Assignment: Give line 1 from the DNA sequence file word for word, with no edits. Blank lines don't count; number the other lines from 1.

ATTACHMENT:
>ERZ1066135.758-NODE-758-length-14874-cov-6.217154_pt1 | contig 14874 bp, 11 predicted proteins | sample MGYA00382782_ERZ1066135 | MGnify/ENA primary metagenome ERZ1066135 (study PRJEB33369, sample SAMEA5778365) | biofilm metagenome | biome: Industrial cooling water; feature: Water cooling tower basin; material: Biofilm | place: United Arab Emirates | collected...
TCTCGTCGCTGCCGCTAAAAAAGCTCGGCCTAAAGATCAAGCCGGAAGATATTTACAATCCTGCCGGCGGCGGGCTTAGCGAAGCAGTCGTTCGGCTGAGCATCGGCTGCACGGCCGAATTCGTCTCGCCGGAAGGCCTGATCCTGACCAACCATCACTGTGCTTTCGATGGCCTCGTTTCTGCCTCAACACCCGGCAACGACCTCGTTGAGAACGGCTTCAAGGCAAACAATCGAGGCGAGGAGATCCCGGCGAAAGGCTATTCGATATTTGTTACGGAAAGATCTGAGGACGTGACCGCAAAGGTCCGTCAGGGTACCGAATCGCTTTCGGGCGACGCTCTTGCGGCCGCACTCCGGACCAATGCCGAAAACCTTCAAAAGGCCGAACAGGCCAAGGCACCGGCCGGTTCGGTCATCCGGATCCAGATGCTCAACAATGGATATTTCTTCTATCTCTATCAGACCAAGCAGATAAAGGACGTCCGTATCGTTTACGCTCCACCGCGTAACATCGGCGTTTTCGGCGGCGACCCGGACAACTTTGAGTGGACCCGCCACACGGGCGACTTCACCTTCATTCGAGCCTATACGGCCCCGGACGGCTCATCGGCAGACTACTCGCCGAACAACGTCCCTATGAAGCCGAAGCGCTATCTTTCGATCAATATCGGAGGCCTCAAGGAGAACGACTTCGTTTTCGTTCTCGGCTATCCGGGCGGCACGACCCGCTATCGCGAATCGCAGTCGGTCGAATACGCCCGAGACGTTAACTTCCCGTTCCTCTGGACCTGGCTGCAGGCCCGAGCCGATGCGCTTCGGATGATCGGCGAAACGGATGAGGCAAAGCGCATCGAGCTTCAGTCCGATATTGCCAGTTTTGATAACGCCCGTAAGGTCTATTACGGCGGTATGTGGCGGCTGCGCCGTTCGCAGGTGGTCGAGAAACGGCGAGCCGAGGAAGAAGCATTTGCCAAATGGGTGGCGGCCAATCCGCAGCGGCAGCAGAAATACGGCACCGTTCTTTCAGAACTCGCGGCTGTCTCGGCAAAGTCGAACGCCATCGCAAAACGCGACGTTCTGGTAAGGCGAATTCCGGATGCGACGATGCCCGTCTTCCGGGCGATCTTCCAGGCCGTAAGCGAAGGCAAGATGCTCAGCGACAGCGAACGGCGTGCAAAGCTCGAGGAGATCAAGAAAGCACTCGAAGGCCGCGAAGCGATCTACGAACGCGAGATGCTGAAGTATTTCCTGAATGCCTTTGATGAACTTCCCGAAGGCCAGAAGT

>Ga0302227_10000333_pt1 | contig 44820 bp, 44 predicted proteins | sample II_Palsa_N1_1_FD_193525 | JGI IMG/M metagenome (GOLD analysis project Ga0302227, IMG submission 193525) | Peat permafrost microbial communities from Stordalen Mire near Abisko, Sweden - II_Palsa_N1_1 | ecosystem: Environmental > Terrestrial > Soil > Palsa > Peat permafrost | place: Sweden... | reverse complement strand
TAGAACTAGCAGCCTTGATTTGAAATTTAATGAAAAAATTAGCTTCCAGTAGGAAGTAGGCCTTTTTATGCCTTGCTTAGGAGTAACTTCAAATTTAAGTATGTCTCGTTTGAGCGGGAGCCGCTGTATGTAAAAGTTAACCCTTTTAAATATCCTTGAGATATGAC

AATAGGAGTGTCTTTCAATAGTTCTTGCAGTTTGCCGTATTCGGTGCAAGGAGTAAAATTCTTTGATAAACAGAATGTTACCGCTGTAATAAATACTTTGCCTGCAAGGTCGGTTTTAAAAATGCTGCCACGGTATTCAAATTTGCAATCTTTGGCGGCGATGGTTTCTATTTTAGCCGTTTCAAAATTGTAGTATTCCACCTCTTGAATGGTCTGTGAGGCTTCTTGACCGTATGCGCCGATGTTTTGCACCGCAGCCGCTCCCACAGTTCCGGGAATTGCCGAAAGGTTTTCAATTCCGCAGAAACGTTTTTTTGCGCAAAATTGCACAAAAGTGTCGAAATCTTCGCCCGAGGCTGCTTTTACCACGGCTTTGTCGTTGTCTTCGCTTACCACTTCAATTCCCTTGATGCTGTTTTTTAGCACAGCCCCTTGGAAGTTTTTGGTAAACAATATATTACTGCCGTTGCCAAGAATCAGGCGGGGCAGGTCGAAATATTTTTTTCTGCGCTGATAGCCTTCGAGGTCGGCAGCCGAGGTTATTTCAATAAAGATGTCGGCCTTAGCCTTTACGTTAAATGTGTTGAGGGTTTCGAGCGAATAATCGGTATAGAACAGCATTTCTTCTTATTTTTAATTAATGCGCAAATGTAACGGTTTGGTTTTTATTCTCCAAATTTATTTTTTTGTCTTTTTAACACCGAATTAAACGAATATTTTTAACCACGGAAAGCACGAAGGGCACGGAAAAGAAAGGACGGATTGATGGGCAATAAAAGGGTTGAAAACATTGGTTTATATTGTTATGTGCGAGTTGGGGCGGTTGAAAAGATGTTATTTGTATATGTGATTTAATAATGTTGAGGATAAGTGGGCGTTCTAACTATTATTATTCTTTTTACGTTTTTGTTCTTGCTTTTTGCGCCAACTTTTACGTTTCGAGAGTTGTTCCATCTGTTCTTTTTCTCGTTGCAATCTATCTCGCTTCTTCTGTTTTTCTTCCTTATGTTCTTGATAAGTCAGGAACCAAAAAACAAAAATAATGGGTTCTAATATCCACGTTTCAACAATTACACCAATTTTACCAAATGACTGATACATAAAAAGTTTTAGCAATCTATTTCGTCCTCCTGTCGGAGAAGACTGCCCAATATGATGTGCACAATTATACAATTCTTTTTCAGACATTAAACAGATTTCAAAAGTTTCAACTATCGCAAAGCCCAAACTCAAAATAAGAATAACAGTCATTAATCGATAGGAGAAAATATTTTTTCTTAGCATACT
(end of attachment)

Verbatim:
>ERZ1066135.758-NODE-758-length-14874-cov-6.217154_pt1 | contig 14874 bp, 11 predicted proteins | sample MGYA00382782_ERZ1066135 | MGnify/ENA primary metagenome ERZ1066135 (study PRJEB33369, sample SAMEA5778365) | biofilm metagenome | biome: Industrial cooling water; feature: Water cooling tower basin; material: Biofilm | place: United Arab Emirates | collected...